Recording Bass: Deep Bass on Modern R&B


I’ve talked about how to get deep bass through a subwoofer track in pop/rock music, but I’ve had others ask about how to achieve this in R&B mixes. In R&B today, the first question is if there’s even a bass guitar? Being that all of the readers here are bassists, we’re going to answer that with a yes! Honestly, though, there is still plenty of bass guitar on R&B hits, and not just a synth or keyboard. Sometimes you may run across the bass guitar doubled with a keyboard, but there is still plenty of bass guitar on those albums.

As you know from many of my previous posts, I’m a huge advocate for putting a high pass filter on everything except the kick and bass. This will clean up the muddiness out of your mix greatly. There is no reason to hear what 50Hz coming from the vocal, synths, strings, etc are doing. Let the low end come from the true low-end sources, such as the kick and bass.

With R&B music as mentioned above, there will be a keyboard part either doubling the bass line or just playing something completely different down in the bass frequency range. The first thing you need to do as a mixer is verify where you want the deep bass to come from in this song. Is it the bass guitar or the keyboard? We don’t want multiple sources with a lot of 50Hz being played at the same time. It’ll be a given that the kick will also be playing. To be able to get a deep and clear low end, you should be filtering either the bass guitar or keyboard at 60Hz or even higher. This will be on a song-to-song basis, as well as what the artist prefers.

Let me run 3 different scenarios by you.

1. Keeping the deep low end on the bass guitar, and filtering the keys

If you go this route, then many of the standard bass guitar eq and compression I’ve talked about before still holds true here. As for the keys, there should be a high pass filter somewhere between 60-100Hz. I’ll usually have a multiband compressor (such as a Waves C4) carving out 4kHz. This allows room for the vocals. I’ll also find a good area by sweeping the eq to boost. With many bass keyboards, it’ll be in the 1500Hz range. This will give it a life of its own.

2. Filtering the bass guitar, and letting the deep low end come from the keys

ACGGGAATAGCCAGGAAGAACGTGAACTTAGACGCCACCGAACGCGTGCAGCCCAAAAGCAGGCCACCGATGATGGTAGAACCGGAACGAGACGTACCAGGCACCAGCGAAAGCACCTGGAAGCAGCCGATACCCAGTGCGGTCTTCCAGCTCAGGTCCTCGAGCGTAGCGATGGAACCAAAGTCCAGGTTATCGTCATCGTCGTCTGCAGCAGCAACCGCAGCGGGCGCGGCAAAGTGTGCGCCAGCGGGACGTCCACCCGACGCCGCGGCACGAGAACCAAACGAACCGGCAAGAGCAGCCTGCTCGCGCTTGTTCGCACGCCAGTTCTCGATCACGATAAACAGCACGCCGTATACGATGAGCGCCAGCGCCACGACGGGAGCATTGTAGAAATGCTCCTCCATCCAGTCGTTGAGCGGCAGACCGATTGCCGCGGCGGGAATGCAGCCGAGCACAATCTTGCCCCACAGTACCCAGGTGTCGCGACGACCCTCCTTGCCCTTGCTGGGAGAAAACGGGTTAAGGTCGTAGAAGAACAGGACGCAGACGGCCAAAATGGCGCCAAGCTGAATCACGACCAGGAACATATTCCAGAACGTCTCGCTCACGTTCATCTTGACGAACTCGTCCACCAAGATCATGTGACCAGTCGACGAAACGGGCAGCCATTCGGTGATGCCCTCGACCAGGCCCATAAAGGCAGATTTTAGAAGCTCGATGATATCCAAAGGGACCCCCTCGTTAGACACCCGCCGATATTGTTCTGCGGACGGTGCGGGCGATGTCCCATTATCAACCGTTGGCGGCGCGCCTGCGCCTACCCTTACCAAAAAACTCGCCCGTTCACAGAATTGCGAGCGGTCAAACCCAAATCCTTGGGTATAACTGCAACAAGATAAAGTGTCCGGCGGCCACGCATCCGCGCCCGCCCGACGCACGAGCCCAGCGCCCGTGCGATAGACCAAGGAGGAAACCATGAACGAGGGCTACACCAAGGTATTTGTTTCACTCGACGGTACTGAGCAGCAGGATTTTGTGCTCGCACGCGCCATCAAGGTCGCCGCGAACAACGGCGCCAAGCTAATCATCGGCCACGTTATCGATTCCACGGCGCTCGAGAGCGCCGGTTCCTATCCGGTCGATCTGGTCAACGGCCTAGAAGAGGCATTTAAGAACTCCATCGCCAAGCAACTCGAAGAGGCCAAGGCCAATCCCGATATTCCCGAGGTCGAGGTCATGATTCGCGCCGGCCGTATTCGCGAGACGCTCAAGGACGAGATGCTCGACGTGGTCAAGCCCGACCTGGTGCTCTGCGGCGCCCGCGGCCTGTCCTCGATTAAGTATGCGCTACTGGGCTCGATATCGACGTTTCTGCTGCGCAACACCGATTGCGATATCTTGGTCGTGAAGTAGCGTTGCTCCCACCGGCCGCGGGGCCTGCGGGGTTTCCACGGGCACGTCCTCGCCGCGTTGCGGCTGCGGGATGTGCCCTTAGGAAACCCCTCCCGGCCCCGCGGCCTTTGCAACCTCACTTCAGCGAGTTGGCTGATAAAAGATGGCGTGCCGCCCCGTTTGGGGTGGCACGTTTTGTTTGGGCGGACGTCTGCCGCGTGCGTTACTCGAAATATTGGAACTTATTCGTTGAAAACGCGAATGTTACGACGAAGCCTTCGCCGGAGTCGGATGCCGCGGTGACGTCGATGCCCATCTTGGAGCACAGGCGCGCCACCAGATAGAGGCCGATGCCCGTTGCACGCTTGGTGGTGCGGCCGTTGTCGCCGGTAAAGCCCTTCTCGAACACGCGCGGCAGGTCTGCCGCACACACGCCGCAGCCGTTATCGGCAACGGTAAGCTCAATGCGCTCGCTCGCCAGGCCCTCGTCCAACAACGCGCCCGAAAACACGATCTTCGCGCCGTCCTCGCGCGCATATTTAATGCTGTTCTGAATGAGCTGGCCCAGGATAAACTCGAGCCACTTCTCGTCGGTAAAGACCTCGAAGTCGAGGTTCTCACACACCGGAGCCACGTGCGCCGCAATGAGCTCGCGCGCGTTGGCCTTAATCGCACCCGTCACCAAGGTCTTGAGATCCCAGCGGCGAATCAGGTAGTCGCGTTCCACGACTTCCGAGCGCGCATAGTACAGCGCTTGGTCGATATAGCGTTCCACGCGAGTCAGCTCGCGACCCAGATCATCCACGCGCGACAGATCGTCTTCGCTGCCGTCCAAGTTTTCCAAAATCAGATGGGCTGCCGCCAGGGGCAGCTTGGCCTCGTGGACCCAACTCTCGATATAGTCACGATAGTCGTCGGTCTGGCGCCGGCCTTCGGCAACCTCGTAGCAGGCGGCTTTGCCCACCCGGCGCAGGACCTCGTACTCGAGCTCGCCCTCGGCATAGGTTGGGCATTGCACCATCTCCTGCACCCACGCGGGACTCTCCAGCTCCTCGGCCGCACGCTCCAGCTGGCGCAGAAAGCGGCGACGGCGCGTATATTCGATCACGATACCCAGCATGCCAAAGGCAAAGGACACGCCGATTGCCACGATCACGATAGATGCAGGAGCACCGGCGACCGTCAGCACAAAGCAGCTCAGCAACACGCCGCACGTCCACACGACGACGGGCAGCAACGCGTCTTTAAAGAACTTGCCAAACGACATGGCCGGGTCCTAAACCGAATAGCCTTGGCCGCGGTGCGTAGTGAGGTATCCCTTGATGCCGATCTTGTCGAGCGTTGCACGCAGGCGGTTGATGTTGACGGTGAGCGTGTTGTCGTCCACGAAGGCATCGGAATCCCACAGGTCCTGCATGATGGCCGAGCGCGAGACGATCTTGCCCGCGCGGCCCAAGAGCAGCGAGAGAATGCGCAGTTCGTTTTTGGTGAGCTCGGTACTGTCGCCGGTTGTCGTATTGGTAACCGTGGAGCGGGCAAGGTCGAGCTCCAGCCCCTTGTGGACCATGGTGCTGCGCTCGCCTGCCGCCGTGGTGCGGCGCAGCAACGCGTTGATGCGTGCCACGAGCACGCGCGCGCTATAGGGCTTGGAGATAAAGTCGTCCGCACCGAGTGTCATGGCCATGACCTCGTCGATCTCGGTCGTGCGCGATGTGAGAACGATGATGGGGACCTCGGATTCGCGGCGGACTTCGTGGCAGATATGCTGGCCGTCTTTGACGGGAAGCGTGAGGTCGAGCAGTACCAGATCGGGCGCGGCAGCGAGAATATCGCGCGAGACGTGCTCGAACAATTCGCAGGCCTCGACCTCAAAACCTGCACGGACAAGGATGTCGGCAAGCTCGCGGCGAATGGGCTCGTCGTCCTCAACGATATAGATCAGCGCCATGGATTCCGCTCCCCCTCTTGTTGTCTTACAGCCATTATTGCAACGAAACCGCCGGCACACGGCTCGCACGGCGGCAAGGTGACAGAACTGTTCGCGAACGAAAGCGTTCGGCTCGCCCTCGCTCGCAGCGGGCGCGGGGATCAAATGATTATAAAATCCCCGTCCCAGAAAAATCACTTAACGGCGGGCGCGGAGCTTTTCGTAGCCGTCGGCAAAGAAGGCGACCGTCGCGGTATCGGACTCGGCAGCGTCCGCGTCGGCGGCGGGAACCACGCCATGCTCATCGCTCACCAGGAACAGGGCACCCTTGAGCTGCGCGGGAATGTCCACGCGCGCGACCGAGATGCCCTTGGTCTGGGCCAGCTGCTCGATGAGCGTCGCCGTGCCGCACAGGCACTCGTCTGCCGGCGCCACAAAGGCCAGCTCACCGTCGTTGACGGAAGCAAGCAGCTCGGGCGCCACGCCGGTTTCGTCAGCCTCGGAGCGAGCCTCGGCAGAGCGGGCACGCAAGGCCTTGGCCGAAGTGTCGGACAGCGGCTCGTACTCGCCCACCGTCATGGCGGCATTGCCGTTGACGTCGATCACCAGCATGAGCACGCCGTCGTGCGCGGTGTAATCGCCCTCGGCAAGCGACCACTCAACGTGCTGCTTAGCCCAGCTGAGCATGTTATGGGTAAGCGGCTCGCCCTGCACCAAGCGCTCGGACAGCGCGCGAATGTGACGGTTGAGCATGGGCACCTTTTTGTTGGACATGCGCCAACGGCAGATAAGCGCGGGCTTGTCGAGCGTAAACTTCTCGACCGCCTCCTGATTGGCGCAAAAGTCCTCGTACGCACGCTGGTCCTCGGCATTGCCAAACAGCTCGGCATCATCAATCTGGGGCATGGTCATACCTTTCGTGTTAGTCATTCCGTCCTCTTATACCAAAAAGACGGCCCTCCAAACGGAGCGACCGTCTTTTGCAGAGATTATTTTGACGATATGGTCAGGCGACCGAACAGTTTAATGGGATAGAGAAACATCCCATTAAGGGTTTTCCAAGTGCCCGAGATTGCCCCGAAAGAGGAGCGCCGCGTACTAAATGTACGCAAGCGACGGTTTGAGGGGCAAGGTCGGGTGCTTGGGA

If you go this route, I still apply many tried and true methods to the bass guitar, however, I will put the high pass at 60Hz. If you have been boosting anything below 200Hz, dial that back completely for this. Let the low end come from the keys. On the key track, the first thing that I’ll usually add is MaxxBass. Adding the 50-60Hz harmonic will help fill the low end out. Being that you filtered the bass guitar, you should have a very powerful but clear low end now.

3. There’s no keyboard, just bass guitar!

If that is the case, then hooray! (Just kidding.) But, if that is the case then I still recommend adding the subwoofer track as I’ve described before. If you haven’t read that article. Here is a quick rundown of how I do that. This will give you a tight low end that you hear on modern R&B records without the use of any keyboards!

Blend in a Subwoofer track.

This was actually a pretty popular technique amongst pop/rock producers in the early 2000s. Many of them would actually put a microphone on a subwoofer and blend that in with their DI and amplifier. The end result would be a Bass DI, Bass Amp, and Subwoofer, all blended together for taste. While I only did that a handful of times, I did find a way to recreate this sound within Pro Tools. I took the subwoofer track that I had already used with good success, and A’B’d it to my “in the box” set up. After some work, it was identical. Today, I don’t need to record the subwoofer. However, I still use this track to get the extra roundness that I’m looking for on pop/rock track.

Here’s how to do it:

Remember, this is to be a blended track with your DI and amplifier. Not to be used alone. The only thing that’ll be coming from this track is deep limited bass.

You’ll need some Waves plug-ins: MaxxBass, C4, and L2.

First up is MaxxBass. We’re adding a lot of it to the track since that is all this track is being used for. 60Hz is a good frequency to use. If it’s clipping, tone it back slightly.

Zoom MaxxBass Deep Bass Settings

Second in the chain is the C4. You’ll see in the picture, the goal is to boost a lot of low end, but then heavily compress it. This gives it a great sustained tone. The real key to this plugin is making sure your release time works for you. 30-50ms is usually pretty good. I would sweep the release time until you find the most natural release.

Zoom C4 Deep Bass Settings

Last is the L2. The goal is to limit it, even more, to bring out the sustain of the low end. I always aim for 3-5dB of gain reduction.
Zoom L2 Deep Bass Settings.png

L2 Deep Bass Settings

There you have it! This is an easy trick to fill out your low end. It’ll work in any music, but pop/rock songs really benefit from it. That genre has the most space available for a trick like this to work. Try it out and let me know what you think!

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